The God Who Mourns

Jesus Weeps

John 11 contains an important story that displays not only the power and amazing, miraculous ability of Jesus, but also insight into the very heart of the God we meet fully in Jesus. As the chapter opens, we are introduced to Lazarus, Mary, and Martha. This family has close connection to Jesus, as Lazarus is described as the one whom Jesus loves in verse 3. They have history, relationship. The sisters expect Jesus to respond to their summons to come and be with them–even to heal Lazarus. 

Yet, this is not what Jesus does. At least not right away. Take a moment and read John 11:1-45 here

There are a number of important themes worthy of discussion in this passage. Very prominent is the theme of life and death (an ongoing theme throughout the Gospel of John). Jesus declares that he is the resurrection and the life in verse 25–one of the I Am statements found throughout this text. 

Another theme is that of belief in Jesus. Jesus tells the disciples that he will go to Lazarus for their sakes so that they may believe in verse 15, and the story closes with many believing in him because of what he had done. 

However, there is another theme that captures my attention here. And it is found in one of the most well-known trivia questions about the Bible: in John 11:35. Jesus weeps. He mourns the loss of Lazarus. Even though he has already indicated to the disciples, to Martha, and to Mary that Lazarus will rise again. Jesus still is overcome by his loss of a dearly loved friend. Jesus weeps. 

And this is not the only place we see Jesus, or even God’s very self grieving. Later, in the Garden of Gethsemane, Jesus will mourn the coming of the cross and what death and separation from God will cost. And if we travel back all the way to the opening chapters of the Bible in Genesis, as we read the flood story, God is grieved that evil has entered into the world and completely overrun God’s good creation.

These examples give us a clue and insight into the nature of this God. They help us to learn something of great significance. This is a God who mourns.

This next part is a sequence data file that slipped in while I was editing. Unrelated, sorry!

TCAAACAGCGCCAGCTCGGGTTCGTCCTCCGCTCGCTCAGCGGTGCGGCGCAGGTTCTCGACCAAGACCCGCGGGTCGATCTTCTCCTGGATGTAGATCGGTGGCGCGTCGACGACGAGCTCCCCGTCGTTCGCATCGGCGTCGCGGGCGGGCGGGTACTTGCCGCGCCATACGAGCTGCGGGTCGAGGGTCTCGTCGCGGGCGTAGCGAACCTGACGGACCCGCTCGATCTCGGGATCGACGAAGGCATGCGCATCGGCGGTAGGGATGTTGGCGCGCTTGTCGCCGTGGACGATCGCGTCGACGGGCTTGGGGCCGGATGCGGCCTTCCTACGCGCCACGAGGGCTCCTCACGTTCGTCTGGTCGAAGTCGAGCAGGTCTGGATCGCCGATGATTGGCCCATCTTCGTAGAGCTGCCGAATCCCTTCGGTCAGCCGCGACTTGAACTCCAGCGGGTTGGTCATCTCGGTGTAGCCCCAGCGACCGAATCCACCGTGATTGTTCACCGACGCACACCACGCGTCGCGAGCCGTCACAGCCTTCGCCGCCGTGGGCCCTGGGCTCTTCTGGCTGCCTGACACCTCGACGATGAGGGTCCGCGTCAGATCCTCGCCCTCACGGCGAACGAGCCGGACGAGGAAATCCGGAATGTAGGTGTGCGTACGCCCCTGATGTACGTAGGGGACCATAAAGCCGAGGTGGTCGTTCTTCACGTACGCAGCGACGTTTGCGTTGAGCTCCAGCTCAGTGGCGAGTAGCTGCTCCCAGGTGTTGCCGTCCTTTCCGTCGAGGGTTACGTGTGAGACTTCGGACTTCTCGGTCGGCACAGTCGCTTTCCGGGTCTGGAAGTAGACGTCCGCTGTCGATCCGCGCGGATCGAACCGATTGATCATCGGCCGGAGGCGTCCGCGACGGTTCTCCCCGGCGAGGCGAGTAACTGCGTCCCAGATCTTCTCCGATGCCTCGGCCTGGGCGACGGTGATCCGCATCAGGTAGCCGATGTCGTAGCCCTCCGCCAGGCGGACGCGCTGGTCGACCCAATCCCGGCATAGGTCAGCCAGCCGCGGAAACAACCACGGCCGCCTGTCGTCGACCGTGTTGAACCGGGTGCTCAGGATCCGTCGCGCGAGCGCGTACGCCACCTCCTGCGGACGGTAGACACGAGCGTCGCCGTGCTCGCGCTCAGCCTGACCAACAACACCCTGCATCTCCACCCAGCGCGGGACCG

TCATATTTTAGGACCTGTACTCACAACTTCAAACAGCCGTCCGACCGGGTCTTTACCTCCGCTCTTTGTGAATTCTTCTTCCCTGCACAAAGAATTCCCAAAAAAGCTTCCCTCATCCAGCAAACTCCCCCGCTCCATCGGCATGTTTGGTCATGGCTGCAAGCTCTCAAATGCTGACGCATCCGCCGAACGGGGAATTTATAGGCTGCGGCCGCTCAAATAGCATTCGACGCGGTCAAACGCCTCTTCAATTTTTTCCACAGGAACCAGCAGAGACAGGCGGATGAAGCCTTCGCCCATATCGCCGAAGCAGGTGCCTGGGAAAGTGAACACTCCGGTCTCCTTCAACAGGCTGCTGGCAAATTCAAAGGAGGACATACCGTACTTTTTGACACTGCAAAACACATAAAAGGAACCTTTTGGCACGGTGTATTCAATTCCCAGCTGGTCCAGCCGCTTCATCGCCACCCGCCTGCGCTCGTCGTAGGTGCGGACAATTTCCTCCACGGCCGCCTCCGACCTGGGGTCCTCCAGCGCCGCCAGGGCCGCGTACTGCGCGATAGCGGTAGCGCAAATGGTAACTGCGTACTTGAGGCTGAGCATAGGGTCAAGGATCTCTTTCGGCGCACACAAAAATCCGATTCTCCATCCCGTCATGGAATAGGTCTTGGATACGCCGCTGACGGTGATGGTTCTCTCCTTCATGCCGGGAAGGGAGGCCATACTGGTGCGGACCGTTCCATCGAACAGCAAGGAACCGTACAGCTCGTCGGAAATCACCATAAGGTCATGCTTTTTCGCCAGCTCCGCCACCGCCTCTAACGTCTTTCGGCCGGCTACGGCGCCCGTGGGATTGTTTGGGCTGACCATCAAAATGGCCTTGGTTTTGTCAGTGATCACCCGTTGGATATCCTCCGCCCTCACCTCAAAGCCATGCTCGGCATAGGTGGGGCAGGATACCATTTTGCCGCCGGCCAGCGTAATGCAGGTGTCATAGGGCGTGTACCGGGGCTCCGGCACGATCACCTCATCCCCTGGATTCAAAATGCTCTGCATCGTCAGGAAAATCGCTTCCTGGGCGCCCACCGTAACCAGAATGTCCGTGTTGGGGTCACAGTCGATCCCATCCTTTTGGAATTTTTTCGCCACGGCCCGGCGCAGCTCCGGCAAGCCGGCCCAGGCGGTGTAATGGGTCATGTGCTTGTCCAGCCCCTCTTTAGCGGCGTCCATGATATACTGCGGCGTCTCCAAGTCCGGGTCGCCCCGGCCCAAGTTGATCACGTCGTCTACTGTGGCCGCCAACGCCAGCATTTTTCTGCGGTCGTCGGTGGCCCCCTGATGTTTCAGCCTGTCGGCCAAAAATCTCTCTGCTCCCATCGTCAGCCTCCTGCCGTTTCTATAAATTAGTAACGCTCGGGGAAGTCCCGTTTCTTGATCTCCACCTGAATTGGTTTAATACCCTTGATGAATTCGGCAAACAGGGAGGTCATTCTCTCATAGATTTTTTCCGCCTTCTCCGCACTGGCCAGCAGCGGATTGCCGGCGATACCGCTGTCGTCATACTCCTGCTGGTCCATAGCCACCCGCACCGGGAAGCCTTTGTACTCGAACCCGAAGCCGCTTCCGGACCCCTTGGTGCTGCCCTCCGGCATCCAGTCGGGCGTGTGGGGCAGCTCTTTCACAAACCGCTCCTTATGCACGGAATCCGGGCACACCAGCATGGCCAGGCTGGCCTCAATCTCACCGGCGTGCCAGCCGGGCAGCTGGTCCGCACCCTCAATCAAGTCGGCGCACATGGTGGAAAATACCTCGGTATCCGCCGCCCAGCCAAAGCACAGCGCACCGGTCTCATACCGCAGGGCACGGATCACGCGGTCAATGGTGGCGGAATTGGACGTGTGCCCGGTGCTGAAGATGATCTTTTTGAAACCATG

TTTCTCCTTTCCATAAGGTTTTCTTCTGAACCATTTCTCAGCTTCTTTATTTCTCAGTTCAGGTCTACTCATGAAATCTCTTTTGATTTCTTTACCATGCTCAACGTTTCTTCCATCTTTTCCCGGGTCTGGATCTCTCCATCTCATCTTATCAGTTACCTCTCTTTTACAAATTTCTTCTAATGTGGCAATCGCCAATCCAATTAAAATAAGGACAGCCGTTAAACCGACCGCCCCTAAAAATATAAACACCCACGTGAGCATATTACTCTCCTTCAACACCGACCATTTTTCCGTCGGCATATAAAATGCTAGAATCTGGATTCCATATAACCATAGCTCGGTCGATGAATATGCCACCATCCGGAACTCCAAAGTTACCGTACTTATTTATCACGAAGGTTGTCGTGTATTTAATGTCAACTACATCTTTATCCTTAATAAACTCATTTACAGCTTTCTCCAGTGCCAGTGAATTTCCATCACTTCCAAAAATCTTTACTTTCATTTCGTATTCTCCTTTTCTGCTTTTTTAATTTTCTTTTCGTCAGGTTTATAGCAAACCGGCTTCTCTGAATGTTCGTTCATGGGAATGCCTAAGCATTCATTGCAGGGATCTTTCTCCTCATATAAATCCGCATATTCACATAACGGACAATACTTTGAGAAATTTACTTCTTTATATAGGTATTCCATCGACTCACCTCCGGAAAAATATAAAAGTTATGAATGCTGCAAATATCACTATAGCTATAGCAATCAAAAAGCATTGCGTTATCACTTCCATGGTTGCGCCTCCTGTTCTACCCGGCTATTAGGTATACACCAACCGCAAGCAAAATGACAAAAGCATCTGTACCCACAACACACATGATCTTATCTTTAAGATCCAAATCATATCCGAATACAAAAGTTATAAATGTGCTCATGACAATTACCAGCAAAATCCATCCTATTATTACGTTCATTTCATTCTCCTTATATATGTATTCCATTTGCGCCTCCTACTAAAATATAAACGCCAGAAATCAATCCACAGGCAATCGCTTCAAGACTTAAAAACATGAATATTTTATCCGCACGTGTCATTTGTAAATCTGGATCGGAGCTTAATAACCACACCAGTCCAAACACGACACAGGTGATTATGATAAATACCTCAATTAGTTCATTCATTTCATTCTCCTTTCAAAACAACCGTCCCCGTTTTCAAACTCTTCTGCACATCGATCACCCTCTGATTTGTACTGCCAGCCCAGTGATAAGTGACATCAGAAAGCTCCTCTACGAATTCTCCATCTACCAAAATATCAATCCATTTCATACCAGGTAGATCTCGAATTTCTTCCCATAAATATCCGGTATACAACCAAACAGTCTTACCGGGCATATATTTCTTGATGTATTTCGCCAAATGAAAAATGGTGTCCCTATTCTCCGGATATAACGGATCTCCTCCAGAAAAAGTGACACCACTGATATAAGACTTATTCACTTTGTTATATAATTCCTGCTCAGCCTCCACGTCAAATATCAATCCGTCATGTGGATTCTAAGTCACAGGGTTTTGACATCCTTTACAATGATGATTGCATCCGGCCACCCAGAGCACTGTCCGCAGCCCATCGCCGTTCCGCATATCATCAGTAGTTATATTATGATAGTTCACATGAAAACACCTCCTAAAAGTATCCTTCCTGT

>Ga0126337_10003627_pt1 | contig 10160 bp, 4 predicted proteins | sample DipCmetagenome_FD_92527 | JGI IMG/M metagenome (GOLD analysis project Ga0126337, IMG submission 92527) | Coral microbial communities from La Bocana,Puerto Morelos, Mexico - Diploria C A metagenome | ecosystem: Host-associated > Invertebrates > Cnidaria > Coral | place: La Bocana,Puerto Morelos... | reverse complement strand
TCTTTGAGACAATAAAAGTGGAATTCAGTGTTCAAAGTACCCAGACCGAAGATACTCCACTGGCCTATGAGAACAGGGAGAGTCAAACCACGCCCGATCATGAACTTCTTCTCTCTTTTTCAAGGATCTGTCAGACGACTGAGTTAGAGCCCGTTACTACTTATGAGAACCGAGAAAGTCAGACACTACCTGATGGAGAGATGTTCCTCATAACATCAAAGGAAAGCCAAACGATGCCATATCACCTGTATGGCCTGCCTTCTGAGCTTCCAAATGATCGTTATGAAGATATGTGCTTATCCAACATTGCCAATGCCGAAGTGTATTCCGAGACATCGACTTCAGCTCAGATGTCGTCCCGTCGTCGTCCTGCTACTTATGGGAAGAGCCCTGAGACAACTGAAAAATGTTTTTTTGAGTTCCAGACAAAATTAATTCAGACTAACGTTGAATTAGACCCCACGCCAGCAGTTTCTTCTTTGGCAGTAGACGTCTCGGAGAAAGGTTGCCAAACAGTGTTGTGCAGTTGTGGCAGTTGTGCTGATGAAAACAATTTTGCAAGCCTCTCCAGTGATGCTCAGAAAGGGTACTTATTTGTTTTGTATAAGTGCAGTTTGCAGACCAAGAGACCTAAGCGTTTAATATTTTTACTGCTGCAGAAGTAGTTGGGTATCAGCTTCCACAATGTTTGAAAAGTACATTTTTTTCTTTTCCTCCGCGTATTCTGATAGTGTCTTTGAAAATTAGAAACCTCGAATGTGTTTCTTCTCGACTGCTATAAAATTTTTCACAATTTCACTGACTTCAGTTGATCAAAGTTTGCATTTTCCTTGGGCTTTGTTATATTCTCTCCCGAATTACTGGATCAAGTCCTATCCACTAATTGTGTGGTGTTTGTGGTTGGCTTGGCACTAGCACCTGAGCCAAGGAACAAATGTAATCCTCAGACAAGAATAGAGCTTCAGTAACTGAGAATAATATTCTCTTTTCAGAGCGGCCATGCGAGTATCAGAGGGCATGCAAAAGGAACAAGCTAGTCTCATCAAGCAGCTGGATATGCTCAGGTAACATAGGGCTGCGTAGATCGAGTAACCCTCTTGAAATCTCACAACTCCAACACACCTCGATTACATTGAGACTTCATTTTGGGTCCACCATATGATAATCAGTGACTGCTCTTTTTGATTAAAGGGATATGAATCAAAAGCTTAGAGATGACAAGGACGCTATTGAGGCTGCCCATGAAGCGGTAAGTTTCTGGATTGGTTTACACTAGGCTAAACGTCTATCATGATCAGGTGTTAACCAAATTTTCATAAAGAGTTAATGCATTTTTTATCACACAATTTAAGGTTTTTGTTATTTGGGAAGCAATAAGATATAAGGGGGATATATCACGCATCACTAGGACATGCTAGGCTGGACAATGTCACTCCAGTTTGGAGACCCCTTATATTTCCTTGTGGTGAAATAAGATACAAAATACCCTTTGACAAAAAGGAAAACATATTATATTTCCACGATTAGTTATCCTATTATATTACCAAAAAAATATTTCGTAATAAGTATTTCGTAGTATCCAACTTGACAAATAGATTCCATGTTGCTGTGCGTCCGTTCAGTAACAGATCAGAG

The significance of this should not be missed. In a world–both then and now–where a prevailing idea about God is God’s detachment, these stories fly in the face of such a narrative. God is not the gods of the Greek or Roman pantheon who simply sits detached on a mountain, separated and apart from the world and those in it. God is not ambivalent or Stoic to the world. God is not the clockmaker of Deism. God is not the absent parent who has abandoned creation to itself.

No, these stories, and especially this story of Lazarus tell us that the God who we meet in the person of Jesus is immanent, near, and this God, too, mourns. This is a God who is deeply concerned and involved in creation. That has always been the case. The witness of Scripture shows this to be consistent throughout history. Even in the times when God, in judgment, removes God’s presence from the people of Israel, God does not abandon the people. God hears their cries and returns to the people whom he has created, loved, called, and covenanted to. 

Again, this is highly significant. For God mourns with us. God mourns the pain that is present in the world. God mourns the evil in the world. God mourns that death takes place. This is not how God would have it. God mourns alongside us as we mourn. In the moments when we experience acute pain and loss, God is there with us, joining us in our sorrow and grief. 

God is not detached nor ambivalent. God is present. Immanent. With us. (Don’t forget that when Jesus’ birth is announced, he is announced as Emmanuel–God with us. This is true not only in our triumph and joy, but in our pain and hurt too.)

As Jesus continues to interact with people throughout this Gospel, we learn in this story and chapter that this God is here with us. In all circumstances of life. And we are reminded too that this is the God of resurrection and new life too. 

Lazarus is raised to new life. The pain and sorrows we feel are real and true. Jesus joins us in the midst of them. But the story of Jesus also points us to the new life that God is bringing into the world and into our lives. This is the message of the cross and the Gospel. God does not let pain, evil, or death have the final word. For there is new life to be had. There is resurrection power in Jesus. 

This week, I hope that you are reminded that in the difficult moments of life, God is present with you. God mourns with you. You are not alone, nor are you abandoned. And I hope that you will set your eyes on the resurrection. May it bring hope for us all.